Book Jacket by Chip Kidd

PJay's picture

I admire this book jacket by Chip Kidd. The layout and typeface, Corvinus Skyline by Imre Renner, convey a sense of power in restraint that perfectly suits this work by Supreme Court Justice Stephen Breyer. The letters march in a pace that is measured but by no means static. The jacket is a gem.

PublishingMojo's picture

The ultra-condensed font also neatly solves the problem of how to use all that white space when you're designing a portrait-shaped book jacket and the publisher hands you a landscape-shaped piece of artwork (that you're forbidden to crop under the permission agreement from the museum that owns the copyright).

joeclark's picture

It’s a bit expected, is it not?

PJay's picture

If the landscape orientation of the object was a problem, the condensed typeface would help solve it, as you said, Mojo. In this design, the white space is used as a positive element, and the art, the weight of the type and the saturation of the colors are all calibrated to serve the tenor of the book.

PublishingMojo's picture

The two aren't contradictory. It's like sinking a basket and drawing the foul: Chip Kidd solved a practical problem and an aesthetic one in one stroke.

Frank U. Finkelstein's picture

Am I the only one who thinks the letter spacing is way too much? That spreading the condensed face just to fill the horizontal space is a mistake, and that the cover would look better with more wide open white space instead of having it chopped up into fine bits with these staccato knife strokes of type?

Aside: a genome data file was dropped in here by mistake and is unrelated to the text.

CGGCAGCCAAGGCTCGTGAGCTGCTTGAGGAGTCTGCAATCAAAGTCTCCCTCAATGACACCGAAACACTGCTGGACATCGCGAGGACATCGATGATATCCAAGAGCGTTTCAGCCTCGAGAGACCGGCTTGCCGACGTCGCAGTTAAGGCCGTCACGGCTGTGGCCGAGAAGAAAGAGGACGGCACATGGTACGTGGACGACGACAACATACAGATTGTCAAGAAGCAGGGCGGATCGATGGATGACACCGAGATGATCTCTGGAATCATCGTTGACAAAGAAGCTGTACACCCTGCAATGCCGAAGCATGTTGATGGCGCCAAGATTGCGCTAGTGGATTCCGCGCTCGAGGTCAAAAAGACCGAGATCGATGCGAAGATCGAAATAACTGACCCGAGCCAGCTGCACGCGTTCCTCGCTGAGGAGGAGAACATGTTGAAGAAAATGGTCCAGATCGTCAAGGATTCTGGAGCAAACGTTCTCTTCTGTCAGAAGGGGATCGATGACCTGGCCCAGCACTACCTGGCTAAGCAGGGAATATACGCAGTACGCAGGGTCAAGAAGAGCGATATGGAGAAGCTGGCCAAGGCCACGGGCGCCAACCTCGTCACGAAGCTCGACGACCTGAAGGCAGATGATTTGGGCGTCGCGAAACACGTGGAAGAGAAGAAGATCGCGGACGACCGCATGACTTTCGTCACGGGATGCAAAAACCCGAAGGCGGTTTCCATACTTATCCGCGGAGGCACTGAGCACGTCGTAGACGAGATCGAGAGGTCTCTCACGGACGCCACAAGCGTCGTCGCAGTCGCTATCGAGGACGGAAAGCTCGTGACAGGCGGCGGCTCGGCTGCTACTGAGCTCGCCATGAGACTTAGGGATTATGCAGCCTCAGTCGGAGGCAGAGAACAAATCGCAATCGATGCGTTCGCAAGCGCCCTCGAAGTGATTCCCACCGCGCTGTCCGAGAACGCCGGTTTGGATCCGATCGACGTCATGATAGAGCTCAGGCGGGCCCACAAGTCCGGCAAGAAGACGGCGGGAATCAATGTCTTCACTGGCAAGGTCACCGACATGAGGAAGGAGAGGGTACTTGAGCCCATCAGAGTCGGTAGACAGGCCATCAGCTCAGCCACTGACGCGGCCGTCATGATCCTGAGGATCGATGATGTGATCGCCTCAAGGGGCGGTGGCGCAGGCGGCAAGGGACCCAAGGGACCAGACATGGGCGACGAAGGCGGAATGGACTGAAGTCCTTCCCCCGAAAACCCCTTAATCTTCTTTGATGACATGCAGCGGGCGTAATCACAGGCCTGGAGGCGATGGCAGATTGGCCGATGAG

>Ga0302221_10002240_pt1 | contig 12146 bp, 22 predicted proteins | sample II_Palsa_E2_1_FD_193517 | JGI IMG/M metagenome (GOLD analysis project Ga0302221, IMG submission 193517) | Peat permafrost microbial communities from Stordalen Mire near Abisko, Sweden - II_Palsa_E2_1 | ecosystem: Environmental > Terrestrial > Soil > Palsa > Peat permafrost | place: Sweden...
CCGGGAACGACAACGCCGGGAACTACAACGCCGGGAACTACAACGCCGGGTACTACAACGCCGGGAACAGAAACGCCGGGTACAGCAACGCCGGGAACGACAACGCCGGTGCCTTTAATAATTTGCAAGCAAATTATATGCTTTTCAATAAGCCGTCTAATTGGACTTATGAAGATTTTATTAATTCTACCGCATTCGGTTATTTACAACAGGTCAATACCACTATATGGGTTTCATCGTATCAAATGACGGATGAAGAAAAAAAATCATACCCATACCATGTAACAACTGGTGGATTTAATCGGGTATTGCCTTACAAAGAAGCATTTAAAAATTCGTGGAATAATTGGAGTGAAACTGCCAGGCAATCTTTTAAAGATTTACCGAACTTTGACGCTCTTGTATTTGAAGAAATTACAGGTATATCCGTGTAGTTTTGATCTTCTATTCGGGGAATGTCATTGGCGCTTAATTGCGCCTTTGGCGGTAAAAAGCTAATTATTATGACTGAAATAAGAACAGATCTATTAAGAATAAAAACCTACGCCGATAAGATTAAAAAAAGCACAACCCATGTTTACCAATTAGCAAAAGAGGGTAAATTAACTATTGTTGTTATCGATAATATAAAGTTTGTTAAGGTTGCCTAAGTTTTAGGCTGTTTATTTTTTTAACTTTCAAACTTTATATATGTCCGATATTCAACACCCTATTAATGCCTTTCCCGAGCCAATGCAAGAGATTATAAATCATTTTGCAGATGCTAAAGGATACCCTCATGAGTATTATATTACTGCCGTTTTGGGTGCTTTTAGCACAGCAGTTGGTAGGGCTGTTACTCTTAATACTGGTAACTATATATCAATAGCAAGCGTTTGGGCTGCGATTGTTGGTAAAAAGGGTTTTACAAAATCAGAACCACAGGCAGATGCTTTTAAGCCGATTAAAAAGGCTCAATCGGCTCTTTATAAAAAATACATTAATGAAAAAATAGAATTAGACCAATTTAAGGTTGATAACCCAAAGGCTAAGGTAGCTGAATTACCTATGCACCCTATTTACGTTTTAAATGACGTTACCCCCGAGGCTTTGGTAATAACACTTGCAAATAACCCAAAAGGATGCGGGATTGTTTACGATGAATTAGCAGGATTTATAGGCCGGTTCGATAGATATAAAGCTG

I find it totally lacking harmony and good proportion.

Frank U. Finkelstein

5star's picture

Frank U. Finkelstein, I agree. The thin bits of the letter shapes begin to dissolve and the one point perspective formed by the top and bottom text blocks become too dominant. Somber grey tones with the 'busy' imagery make to the whole composition weary. All-in-all I doubt that Breyer is neither weary nor spaced out, lol.

And adding to that, his opinions are clearly worded.

I think this Kidd's jacket is more about creating a one point perspective - as in - Breyer's one point perspective on democracy as a whole, and sacrificed the integral elements of the letter shapes to do so. Which is rather ironic.

n.

PJay's picture

What an uninteresting world it would be if we all agreed (of course, MY judgement is impeccable). How about some more jackets that other people consider well executed and consonant with the subject matter?

joeclark's picture

pjay, Typophile is in bad enough decline without turning it into a Pinterest manqué for book covers, a topic that in itself is linkbait for people who know nothing about design but like to talk about it anyway.

John Hudson's picture

A physical book is an object. Unless you are holding it in your hand, there isn't a lot that you can meaningfully say about its design. Looking at a low resolution thumbnail image of a book cover is no way to comment on its design, especially when it comes to factors directly affected by scale, spatial frequency and visual angle such as type spacing and stroke contrast.

hrant's picture

Photography is always only entertainment anyway.